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Exercise and Asthma

Asthma is a lung disease that is usually chronic and can be life-threatening, if not managed properly. With proper management, most people can lead a normal, active life.

During an asthma attack, the air passages in the lungs become narrow or blocked by mucus or a muscle spasm. Asthma attacks can be triggered by allergens such as pollen, animal dander, molds, fungi, chemicals in certain foods, and house dust. Irritants such as tobacco smoke, smog, exhaust fumes, household cleansers, and other chemicals may also cause asthma attacks. Even sudden changes in temperature or humidity, strong winds, and strenuous exercise may trigger attacks.

Seventy percent of all asthmatics suffer, to some degree, from exercise-induced asthma. Exercise can often trigger asthma since you’re breathing rapidly through your mouth. This air reaches the bronchial tubes without being warmed and humidified by passing through the nose. This cold and dry air can trigger asthma.

However, most women who have mild to moderate asthma can participate or excel in sports, if their asthma is properly managed.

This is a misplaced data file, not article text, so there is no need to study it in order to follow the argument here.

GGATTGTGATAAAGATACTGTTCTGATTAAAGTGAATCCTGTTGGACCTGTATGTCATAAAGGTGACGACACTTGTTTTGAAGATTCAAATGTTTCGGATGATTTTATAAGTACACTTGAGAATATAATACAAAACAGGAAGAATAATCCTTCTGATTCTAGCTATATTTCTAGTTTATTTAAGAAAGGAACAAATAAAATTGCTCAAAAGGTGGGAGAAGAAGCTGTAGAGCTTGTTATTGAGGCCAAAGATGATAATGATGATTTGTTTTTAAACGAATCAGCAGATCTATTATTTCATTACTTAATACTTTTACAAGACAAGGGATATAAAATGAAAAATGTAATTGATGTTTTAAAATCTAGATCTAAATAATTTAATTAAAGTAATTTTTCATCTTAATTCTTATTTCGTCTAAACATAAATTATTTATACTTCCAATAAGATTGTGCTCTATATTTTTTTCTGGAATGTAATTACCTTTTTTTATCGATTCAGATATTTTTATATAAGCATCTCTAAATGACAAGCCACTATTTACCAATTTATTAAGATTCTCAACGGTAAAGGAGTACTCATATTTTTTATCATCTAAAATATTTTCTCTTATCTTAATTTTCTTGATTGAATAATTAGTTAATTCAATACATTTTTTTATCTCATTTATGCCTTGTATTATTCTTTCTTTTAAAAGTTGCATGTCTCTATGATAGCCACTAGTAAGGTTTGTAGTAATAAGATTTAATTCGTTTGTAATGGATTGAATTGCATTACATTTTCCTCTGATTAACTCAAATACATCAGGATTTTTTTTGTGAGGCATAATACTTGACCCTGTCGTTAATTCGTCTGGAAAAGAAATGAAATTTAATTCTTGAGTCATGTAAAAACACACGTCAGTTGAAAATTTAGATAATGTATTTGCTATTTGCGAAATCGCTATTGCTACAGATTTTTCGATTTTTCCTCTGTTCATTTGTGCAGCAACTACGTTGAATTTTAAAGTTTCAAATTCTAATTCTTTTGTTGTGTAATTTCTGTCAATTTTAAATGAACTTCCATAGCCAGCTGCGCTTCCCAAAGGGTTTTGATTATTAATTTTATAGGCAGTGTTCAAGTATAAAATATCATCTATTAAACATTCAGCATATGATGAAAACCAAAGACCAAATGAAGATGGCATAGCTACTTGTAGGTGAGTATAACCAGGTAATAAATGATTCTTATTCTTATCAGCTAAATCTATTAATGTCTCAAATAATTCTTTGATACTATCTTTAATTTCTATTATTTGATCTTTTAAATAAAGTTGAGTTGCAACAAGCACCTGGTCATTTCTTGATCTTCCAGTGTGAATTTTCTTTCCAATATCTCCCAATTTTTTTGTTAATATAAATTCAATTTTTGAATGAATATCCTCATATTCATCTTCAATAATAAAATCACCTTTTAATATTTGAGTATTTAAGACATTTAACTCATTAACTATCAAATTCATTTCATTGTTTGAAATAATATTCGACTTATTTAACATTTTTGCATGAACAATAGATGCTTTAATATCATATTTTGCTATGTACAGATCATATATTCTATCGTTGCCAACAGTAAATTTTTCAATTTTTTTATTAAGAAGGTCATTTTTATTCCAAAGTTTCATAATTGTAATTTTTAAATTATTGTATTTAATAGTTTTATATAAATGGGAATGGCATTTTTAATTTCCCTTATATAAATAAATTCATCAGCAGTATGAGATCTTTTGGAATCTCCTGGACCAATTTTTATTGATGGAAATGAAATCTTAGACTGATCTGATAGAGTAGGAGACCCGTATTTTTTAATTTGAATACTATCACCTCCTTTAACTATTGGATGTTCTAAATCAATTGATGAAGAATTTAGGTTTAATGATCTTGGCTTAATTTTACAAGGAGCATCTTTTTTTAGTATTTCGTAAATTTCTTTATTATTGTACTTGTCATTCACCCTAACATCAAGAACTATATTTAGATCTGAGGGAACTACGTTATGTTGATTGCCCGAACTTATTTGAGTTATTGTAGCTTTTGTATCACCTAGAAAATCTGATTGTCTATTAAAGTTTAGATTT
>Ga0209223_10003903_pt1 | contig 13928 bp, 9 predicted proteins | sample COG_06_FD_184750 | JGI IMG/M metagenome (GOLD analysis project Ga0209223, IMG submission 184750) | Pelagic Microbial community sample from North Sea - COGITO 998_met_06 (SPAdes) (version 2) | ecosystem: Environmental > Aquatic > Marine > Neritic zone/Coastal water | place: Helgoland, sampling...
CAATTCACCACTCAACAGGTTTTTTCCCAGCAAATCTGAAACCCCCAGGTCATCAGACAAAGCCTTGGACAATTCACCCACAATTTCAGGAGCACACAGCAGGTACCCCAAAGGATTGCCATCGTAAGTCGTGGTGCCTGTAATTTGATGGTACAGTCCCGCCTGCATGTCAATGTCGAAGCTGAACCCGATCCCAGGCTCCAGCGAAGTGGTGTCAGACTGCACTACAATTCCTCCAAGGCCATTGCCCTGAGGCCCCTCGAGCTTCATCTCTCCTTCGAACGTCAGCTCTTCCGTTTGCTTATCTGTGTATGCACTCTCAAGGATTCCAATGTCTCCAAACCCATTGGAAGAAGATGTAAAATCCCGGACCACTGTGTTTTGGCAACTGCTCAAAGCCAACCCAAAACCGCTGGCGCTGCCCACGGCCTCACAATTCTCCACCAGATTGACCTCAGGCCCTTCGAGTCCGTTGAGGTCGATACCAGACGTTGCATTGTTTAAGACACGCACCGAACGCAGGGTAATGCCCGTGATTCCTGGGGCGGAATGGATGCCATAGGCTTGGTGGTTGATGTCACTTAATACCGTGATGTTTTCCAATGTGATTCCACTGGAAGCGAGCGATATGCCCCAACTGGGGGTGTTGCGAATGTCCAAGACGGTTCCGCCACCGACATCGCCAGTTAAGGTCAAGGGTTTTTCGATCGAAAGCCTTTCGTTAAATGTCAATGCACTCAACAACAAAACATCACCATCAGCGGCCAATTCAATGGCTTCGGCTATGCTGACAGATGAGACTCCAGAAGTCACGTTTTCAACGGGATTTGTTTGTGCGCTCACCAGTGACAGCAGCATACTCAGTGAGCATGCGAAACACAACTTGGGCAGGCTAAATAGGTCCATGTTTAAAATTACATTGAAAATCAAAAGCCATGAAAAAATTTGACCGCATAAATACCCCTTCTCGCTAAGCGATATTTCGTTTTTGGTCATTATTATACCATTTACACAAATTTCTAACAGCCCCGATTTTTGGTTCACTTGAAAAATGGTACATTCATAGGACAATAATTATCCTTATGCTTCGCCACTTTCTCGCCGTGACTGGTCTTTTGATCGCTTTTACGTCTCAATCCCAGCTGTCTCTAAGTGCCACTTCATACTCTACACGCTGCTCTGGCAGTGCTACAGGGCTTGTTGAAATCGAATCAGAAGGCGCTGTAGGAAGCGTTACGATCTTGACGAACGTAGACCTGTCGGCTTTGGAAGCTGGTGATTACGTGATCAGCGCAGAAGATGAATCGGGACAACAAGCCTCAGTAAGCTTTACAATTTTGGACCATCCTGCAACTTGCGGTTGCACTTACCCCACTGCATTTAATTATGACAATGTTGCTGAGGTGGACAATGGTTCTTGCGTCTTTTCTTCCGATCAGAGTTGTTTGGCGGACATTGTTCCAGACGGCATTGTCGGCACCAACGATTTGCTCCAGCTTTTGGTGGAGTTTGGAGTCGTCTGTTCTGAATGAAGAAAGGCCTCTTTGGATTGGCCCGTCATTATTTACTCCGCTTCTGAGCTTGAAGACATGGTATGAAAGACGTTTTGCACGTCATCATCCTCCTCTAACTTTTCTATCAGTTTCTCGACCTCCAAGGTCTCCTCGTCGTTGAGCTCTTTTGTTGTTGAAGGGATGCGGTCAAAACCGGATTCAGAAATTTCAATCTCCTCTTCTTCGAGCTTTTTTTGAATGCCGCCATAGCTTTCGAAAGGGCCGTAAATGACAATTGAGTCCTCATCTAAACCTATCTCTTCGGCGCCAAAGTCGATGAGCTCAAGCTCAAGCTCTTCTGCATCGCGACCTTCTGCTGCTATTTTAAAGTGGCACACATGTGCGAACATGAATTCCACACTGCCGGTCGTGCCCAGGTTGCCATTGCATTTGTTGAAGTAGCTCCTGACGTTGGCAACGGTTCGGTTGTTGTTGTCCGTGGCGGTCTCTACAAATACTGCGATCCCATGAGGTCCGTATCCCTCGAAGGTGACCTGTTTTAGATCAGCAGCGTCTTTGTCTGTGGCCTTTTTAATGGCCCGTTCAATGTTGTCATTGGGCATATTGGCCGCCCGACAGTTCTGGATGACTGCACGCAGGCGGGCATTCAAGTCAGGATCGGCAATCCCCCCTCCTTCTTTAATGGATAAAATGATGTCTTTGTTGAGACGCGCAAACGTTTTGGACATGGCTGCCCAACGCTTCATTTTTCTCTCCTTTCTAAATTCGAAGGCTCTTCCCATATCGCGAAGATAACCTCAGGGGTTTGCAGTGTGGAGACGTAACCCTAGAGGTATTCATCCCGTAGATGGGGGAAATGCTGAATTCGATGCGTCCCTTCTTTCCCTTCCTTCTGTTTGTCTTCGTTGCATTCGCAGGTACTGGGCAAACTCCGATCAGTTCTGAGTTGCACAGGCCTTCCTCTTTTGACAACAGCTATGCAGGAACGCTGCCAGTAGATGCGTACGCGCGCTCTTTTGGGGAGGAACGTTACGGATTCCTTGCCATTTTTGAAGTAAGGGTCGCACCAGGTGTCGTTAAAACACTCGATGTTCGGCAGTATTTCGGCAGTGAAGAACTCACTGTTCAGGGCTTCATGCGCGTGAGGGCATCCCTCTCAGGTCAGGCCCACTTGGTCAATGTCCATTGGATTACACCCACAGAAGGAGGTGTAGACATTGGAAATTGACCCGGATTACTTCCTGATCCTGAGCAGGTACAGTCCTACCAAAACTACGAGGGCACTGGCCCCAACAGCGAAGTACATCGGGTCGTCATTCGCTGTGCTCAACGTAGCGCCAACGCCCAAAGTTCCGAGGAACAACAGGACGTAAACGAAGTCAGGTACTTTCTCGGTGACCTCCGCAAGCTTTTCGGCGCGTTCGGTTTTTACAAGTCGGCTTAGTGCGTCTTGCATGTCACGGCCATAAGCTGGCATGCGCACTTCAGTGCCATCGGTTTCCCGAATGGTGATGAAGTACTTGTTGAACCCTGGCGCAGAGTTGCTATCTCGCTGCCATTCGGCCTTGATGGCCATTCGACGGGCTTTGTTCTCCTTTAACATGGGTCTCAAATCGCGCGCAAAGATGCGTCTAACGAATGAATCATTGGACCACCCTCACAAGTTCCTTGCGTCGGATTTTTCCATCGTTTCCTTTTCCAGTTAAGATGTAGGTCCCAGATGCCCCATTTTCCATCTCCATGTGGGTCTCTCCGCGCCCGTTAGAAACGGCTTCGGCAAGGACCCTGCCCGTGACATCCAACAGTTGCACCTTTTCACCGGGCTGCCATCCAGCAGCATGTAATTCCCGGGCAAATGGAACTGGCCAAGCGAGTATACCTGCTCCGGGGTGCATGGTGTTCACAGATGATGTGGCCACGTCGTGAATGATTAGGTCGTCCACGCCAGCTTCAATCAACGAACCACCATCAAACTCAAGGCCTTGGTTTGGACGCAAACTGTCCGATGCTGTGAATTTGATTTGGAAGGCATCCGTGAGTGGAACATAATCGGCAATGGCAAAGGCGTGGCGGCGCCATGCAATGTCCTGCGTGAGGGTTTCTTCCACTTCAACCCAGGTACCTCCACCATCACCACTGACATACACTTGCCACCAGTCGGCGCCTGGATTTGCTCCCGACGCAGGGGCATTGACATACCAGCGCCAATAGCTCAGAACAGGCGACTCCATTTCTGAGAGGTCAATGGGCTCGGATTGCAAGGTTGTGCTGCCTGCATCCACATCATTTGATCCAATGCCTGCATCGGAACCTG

Suggestions for making workouts more comfortable for asthmatics are:

Swimming is probably the best choice for asthmatics or anyone who suffers bronchospasm, for several reasons:

  • The pool atmosphere is warm and humid with no great seasonal variation.
  • The exercise involved results in toning of upper body muscles, which aids respiration.
  • The horizontal position may help to move mucus from the bottom of the lungs, helping to reduce airway congestion.

A benefit of regular exercise for asthmatics is that it allows them to make a daily assessment of their lung capacity.

When their condition is under control, people with asthma are able to participate in most sports. Those in which activity is intermittent, such as golf, gymnastics and short track-and-field events, are usually less of a problem than those requiring continuous activity, such as football, squash, hockey and long-distance running. Cold weather sports, such as cross-country, skiing and ice hockey, are also more likely to cause bronchospasm. This doesn’t rule out these sports, however. It just means more attention should be paid to proper training and medical treatment.

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